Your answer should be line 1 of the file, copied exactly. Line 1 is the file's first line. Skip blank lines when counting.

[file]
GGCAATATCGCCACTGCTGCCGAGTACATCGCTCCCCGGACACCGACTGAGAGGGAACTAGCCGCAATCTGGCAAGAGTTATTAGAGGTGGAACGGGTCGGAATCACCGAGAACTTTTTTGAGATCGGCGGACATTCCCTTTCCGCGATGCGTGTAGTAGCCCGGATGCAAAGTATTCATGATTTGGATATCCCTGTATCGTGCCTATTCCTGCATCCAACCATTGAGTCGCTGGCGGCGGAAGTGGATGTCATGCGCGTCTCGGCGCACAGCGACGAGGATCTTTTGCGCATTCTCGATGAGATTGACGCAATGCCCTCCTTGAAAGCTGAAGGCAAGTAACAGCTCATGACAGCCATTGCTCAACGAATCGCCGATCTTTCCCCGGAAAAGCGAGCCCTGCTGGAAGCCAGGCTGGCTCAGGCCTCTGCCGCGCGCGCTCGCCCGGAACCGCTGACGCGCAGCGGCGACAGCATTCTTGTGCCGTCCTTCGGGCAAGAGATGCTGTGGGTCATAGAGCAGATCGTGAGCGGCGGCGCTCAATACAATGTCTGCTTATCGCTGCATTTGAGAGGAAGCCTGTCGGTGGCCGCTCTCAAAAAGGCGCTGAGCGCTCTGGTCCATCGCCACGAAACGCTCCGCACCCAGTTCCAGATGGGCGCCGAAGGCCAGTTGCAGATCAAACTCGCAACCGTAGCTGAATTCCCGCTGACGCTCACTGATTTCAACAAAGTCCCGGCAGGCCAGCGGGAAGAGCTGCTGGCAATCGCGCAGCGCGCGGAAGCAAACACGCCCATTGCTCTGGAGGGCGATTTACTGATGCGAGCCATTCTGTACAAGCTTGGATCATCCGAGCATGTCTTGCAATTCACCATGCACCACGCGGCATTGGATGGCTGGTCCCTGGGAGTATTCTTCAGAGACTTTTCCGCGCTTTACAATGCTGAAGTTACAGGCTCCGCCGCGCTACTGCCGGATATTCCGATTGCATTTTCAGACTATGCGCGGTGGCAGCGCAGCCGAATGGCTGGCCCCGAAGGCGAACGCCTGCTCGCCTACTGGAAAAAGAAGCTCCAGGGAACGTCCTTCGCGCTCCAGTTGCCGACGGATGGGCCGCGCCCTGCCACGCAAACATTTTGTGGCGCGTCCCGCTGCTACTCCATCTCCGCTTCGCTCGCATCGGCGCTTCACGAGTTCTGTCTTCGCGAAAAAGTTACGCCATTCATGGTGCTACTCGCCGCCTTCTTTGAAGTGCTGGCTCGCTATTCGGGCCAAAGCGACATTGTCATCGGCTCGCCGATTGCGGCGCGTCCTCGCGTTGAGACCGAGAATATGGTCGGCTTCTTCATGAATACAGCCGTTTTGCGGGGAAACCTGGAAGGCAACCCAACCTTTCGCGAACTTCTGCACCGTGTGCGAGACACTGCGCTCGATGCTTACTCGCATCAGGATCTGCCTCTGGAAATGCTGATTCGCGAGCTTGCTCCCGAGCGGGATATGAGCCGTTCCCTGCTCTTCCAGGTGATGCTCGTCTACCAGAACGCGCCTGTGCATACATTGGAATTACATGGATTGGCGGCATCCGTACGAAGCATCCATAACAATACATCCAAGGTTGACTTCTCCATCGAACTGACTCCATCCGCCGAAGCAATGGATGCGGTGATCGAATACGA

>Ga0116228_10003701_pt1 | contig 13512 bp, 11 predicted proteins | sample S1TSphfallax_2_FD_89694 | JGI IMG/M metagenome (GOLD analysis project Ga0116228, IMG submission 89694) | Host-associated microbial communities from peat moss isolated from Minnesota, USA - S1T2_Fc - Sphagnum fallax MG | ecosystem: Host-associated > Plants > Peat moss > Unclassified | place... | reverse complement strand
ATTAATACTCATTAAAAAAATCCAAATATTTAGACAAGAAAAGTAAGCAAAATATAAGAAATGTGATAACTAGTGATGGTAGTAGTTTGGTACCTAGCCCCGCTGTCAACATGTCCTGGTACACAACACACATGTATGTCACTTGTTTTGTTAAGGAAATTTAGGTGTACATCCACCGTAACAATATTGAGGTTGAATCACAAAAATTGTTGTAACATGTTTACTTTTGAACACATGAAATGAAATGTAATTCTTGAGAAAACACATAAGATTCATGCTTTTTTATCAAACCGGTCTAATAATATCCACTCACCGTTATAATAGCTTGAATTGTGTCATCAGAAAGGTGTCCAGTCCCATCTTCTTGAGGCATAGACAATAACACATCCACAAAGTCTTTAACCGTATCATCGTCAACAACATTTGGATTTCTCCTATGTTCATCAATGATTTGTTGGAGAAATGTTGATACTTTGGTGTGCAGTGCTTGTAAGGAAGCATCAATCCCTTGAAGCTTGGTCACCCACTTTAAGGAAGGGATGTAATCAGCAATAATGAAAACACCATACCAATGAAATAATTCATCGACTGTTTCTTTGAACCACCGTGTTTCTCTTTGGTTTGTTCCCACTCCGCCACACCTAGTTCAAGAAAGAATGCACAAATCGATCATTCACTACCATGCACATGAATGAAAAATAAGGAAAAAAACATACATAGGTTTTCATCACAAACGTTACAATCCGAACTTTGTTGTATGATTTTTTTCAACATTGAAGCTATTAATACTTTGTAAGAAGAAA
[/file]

GGCAATATCGCCACTGCTGCCGAGTACATCGCTCCCCGGACACCGACTGAGAGGGAACTAGCCGCAATCTGGCAAGAGTTATTAGAGGTGGAACGGGTCGGAATCACCGAGAACTTTTTTGAGATCGGCGGACATTCCCTTTCCGCGATGCGTGTAGTAGCCCGGATGCAAAGTATTCATGATTTGGATATCCCTGTATCGTGCCTATTCCTGCATCCAACCATTGAGTCGCTGGCGGCGGAAGTGGATGTCATGCGCGTCTCGGCGCACAGCGACGAGGATCTTTTGCGCATTCTCGATGAGATTGACGCAATGCCCTCCTTGAAAGCTGAAGGCAAGTAACAGCTCATGACAGCCATTGCTCAACGAATCGCCGATCTTTCCCCGGAAAAGCGAGCCCTGCTGGAAGCCAGGCTGGCTCAGGCCTCTGCCGCGCGCGCTCGCCCGGAACCGCTGACGCGCAGCGGCGACAGCATTCTTGTGCCGTCCTTCGGGCAAGAGATGCTGTGGGTCATAGAGCAGATCGTGAGCGGCGGCGCTCAATACAATGTCTGCTTATCGCTGCATTTGAGAGGAAGCCTGTCGGTGGCCGCTCTCAAAAAGGCGCTGAGCGCTCTGGTCCATCGCCACGAAACGCTCCGCACCCAGTTCCAGATGGGCGCCGAAGGCCAGTTGCAGATCAAACTCGCAACCGTAGCTGAATTCCCGCTGACGCTCACTGATTTCAACAAAGTCCCGGCAGGCCAGCGGGAAGAGCTGCTGGCAATCGCGCAGCGCGCGGAAGCAAACACGCCCATTGCTCTGGAGGGCGATTTACTGATGCGAGCCATTCTGTACAAGCTTGGATCATCCGAGCATGTCTTGCAATTCACCATGCACCACGCGGCATTGGATGGCTGGTCCCTGGGAGTATTCTTCAGAGACTTTTCCGCGCTTTACAATGCTGAAGTTACAGGCTCCGCCGCGCTACTGCCGGATATTCCGATTGCATTTTCAGACTATGCGCGGTGGCAGCGCAGCCGAATGGCTGGCCCCGAAGGCGAACGCCTGCTCGCCTACTGGAAAAAGAAGCTCCAGGGAACGTCCTTCGCGCTCCAGTTGCCGACGGATGGGCCGCGCCCTGCCACGCAAACATTTTGTGGCGCGTCCCGCTGCTACTCCATCTCCGCTTCGCTCGCATCGGCGCTTCACGAGTTCTGTCTTCGCGAAAAAGTTACGCCATTCATGGTGCTACTCGCCGCCTTCTTTGAAGTGCTGGCTCGCTATTCGGGCCAAAGCGACATTGTCATCGGCTCGCCGATTGCGGCGCGTCCTCGCGTTGAGACCGAGAATATGGTCGGCTTCTTCATGAATACAGCCGTTTTGCGGGGAAACCTGGAAGGCAACCCAACCTTTCGCGAACTTCTGCACCGTGTGCGAGACACTGCGCTCGATGCTTACTCGCATCAGGATCTGCCTCTGGAAATGCTGATTCGCGAGCTTGCTCCCGAGCGGGATATGAGCCGTTCCCTGCTCTTCCAGGTGATGCTCGTCTACCAGAACGCGCCTGTGCATACATTGGAATTACATGGATTGGCGGCATCCGTACGAAGCATCCATAACAATACATCCAAGGTTGACTTCTCCATCGAACTGACTCCATCCGCCGAAGCAATGGATGCGGTGATCGAATACGA